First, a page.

It’s true, all is not necessarily lost. In writing this I would like to increase awareness and make it known that if someone is turned down for life insurance by one company (or even two or three) it does not have to mean that cover is unobtainable.
Don’t be fooled into thinking the big supermarkets offer their own cover, they simply re-brand other insurance companies products.
A lot of banks are also only brokers for other companies and therefore you might apply to a few brokers thinking they are different companies when in actual fact they all offer the same cover under different names.
As you can imagine, banks and supermarkets have a lot of customers they can sell to which means they are not short of enquiries.
Many of these companies offer very simple, cheap and cheerful life insurance cover.
Now think about ‘business’.
Businesses are run to make money.
A life insurance company will make the most money if they insure people who are not likely to die or suffer a serious illness.
This is why people get turned down by some companies if there is even a sniff of some underlying problem or condition.
Insurers who have no shortage of customers and who want to make the most money out of them will often turn down people who don’t fit their nice, neat criteria.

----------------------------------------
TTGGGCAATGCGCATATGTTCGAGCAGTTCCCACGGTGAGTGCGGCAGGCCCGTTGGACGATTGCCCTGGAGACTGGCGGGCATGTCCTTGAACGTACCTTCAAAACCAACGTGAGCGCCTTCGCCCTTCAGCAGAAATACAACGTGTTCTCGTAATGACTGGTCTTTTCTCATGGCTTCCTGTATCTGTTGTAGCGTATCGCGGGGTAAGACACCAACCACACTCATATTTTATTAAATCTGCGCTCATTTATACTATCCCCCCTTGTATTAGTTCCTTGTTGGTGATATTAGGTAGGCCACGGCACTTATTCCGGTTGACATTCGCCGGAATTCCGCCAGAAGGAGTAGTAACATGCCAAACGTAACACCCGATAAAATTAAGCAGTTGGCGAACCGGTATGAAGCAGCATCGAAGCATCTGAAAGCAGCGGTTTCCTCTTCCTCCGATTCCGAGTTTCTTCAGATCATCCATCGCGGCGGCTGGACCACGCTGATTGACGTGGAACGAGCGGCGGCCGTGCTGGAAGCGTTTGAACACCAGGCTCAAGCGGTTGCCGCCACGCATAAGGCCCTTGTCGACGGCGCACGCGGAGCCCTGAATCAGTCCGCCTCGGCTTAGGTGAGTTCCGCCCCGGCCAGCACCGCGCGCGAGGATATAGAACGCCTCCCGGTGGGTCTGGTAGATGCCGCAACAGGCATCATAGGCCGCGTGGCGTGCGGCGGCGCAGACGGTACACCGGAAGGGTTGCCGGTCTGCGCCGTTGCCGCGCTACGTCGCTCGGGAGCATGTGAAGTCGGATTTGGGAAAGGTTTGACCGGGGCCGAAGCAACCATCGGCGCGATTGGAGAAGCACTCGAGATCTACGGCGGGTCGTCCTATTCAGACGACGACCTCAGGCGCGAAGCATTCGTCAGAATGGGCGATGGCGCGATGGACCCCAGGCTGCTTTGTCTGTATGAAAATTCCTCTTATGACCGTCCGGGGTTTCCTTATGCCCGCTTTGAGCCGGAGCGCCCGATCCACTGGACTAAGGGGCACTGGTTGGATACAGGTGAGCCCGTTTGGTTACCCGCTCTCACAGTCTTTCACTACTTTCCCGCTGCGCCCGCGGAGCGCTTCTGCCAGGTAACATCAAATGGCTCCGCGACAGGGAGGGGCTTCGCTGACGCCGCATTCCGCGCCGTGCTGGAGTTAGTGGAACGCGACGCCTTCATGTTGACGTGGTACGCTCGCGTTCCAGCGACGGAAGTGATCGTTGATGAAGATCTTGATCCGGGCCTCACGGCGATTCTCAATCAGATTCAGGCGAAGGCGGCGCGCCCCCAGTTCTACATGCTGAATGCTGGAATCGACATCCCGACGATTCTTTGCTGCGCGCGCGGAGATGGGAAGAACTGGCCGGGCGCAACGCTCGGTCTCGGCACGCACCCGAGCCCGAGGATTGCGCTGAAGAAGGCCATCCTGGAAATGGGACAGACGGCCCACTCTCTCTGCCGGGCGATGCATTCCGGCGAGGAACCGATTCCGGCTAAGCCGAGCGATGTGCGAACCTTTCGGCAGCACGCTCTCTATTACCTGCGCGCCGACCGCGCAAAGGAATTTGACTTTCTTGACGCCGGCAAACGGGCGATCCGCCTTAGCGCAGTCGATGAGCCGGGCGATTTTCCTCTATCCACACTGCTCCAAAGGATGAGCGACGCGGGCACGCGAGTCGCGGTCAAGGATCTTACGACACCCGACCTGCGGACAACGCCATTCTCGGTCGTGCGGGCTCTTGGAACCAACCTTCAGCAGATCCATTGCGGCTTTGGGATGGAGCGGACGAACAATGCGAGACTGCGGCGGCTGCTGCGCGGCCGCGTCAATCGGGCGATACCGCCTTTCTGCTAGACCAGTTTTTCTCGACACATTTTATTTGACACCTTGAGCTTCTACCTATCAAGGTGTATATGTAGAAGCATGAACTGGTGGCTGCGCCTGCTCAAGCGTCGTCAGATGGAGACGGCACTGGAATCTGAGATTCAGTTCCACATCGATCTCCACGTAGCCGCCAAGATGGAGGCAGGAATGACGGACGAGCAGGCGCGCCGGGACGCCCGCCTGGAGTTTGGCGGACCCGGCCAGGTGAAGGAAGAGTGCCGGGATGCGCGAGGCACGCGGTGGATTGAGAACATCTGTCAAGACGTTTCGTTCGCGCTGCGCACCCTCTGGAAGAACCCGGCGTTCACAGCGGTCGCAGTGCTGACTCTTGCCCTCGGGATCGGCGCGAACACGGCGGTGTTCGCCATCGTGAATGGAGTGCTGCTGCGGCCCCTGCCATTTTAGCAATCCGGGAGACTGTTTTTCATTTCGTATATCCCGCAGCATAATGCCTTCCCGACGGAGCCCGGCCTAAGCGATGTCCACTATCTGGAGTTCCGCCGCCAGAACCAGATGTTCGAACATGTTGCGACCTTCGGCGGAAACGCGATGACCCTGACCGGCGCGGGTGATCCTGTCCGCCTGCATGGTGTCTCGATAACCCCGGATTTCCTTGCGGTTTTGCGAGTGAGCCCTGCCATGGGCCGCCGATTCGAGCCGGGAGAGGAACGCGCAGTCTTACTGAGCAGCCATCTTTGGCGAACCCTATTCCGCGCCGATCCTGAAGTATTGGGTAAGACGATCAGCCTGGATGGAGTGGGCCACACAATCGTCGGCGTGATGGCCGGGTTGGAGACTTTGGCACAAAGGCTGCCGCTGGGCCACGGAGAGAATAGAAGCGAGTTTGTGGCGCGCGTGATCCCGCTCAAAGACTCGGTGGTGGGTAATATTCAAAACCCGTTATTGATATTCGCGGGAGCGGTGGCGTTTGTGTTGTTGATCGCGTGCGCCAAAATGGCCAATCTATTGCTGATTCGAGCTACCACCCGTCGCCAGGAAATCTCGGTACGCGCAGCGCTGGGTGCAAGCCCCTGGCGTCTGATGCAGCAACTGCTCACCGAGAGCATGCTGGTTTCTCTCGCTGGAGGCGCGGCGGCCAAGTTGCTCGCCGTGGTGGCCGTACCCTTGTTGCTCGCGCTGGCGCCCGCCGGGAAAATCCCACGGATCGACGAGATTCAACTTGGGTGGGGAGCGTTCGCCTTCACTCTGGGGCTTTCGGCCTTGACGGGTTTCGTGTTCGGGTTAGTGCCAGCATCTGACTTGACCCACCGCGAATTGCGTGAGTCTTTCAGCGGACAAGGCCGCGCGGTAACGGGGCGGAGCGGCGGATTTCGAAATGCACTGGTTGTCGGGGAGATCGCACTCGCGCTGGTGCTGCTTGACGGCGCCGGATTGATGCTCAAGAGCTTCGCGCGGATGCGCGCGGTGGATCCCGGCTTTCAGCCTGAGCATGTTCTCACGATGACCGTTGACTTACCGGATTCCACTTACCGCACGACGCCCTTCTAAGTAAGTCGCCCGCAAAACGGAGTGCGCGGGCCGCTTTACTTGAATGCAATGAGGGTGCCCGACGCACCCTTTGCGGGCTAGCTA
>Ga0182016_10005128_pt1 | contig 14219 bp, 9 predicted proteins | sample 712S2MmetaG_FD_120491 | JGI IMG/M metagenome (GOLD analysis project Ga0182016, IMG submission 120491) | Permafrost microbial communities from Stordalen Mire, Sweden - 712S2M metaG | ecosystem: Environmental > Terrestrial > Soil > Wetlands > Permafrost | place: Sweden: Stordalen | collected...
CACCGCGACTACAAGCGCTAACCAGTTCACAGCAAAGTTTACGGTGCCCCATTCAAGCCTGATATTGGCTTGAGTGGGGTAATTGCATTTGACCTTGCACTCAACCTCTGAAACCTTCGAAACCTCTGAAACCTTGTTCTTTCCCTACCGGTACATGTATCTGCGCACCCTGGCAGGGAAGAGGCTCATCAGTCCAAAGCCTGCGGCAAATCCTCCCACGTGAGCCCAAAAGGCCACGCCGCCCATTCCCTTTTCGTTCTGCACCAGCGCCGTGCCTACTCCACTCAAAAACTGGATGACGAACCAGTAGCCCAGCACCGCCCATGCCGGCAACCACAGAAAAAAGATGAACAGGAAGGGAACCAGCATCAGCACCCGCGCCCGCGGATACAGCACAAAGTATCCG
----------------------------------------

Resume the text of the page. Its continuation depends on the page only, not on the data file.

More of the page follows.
But all is not lost!
There are dozens of mainstream and specialist life insurance companies to choose from. Many of which are not associated with banks or supermarkets and some that are not available directly to the public and only accessible via certain brokers.
But not all brokers are the same. Some will be scared off when an application is turned down and not bother trying to find out if there are any alternatives.
Submitting an application is not enough when there are medical conditions to consider. Gathering medical information and making direct contact with underwriters is the only way to know in advance if an application will be considered.
The majority of insurance companies evaluate medical conditions completely differently from one another. Some will flatly decline cover whereas others will happily consider an application so only thorough research will reveal if all the alternatives have been considered.
A ‘whole of market’ or ‘independent’ adviser (I forget which term is currently in favour with the FSA) should have access to the majority of insurers but not all will have access to the specialist companies.
Only by asking an adviser will you know for sure if they have full access to the market.